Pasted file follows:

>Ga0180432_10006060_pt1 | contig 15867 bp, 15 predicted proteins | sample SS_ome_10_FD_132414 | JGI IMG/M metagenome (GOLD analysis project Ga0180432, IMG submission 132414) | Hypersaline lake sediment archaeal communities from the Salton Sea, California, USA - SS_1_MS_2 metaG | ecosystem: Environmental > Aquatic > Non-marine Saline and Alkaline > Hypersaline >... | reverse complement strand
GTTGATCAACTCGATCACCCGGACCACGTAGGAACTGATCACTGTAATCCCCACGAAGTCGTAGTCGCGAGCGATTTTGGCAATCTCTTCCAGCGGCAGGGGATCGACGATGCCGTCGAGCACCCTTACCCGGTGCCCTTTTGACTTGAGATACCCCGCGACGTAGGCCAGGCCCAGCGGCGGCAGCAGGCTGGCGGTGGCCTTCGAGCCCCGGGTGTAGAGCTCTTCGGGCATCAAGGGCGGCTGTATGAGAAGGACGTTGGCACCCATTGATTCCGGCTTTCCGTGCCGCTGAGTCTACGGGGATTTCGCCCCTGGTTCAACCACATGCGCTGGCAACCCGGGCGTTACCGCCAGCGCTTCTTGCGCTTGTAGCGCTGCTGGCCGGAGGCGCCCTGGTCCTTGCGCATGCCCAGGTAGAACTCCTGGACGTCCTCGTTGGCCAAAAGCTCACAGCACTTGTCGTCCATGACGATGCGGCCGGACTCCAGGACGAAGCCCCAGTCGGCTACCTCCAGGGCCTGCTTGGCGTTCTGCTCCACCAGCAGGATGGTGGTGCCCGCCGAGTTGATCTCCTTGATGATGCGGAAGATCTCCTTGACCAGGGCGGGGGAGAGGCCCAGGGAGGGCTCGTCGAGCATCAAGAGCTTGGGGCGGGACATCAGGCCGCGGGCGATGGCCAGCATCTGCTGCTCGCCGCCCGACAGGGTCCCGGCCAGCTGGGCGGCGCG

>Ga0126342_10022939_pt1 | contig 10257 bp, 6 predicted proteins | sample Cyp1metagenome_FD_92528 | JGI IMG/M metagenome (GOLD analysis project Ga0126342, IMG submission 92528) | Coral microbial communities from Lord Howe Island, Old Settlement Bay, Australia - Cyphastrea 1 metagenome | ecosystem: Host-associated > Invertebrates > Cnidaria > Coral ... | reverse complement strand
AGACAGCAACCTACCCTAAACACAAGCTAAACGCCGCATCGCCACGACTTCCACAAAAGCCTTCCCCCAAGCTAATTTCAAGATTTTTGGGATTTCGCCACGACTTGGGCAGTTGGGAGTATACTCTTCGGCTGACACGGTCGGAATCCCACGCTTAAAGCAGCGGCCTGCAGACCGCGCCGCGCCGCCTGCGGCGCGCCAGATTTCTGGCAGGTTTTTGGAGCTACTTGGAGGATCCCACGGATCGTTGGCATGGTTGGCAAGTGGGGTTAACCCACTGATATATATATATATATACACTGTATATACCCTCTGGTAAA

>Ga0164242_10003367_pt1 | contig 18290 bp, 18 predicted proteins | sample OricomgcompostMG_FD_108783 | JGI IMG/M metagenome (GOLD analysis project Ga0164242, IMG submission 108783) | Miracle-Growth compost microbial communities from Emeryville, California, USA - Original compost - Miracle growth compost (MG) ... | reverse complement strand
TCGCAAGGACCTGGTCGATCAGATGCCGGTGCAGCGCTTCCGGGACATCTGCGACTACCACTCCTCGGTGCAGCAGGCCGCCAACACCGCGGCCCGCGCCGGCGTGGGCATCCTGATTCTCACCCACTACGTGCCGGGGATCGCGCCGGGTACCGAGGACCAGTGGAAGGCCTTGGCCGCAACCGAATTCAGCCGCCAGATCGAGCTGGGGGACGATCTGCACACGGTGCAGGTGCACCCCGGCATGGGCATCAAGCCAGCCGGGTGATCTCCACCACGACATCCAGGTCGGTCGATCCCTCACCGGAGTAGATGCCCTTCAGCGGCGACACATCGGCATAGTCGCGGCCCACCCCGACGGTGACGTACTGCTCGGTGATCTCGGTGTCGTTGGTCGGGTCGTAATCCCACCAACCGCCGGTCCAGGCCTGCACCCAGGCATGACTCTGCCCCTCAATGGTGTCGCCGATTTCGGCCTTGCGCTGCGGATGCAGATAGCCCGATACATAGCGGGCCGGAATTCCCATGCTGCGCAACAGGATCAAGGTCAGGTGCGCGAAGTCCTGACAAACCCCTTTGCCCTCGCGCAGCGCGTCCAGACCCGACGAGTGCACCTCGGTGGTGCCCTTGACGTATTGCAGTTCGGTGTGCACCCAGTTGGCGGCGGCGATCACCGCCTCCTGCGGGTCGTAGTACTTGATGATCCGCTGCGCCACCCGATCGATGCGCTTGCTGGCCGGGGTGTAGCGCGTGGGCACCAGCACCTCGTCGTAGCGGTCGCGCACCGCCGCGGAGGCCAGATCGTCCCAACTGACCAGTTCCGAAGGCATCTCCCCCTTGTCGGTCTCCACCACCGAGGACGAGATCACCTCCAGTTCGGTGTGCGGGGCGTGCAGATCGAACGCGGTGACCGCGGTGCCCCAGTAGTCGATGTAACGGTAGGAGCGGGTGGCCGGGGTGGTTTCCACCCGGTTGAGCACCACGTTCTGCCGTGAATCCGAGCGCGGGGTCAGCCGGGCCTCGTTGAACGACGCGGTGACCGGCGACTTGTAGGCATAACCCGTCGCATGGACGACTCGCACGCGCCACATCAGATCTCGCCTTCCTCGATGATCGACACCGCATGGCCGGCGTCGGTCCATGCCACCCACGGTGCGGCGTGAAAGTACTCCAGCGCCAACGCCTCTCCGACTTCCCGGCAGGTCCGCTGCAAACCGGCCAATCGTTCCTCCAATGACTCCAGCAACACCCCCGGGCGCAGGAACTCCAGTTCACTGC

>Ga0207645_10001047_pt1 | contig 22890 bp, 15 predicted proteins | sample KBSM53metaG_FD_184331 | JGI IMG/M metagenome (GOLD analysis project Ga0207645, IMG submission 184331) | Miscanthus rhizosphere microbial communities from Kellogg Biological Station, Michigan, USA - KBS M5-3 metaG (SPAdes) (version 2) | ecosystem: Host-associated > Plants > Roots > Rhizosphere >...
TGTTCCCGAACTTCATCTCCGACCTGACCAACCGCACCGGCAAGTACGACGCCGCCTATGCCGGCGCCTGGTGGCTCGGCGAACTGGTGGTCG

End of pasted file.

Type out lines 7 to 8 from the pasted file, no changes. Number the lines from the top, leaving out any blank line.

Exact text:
>Ga0207645_10001047_pt1 | contig 22890 bp, 15 predicted proteins | sample KBSM53metaG_FD_184331 | JGI IMG/M metagenome (GOLD analysis project Ga0207645, IMG submission 184331) | Miscanthus rhizosphere microbial communities from Kellogg Biological Station, Michigan, USA - KBS M5-3 metaG (SPAdes) (version 2) | ecosystem: Host-associated > Plants > Roots > Rhizosphere >...
TGTTCCCGAACTTCATCTCCGACCTGACCAACCGCACCGGCAAGTACGACGCCGCCTATGCCGGCGCCTGGTGGCTCGGCGAACTGGTGGTCG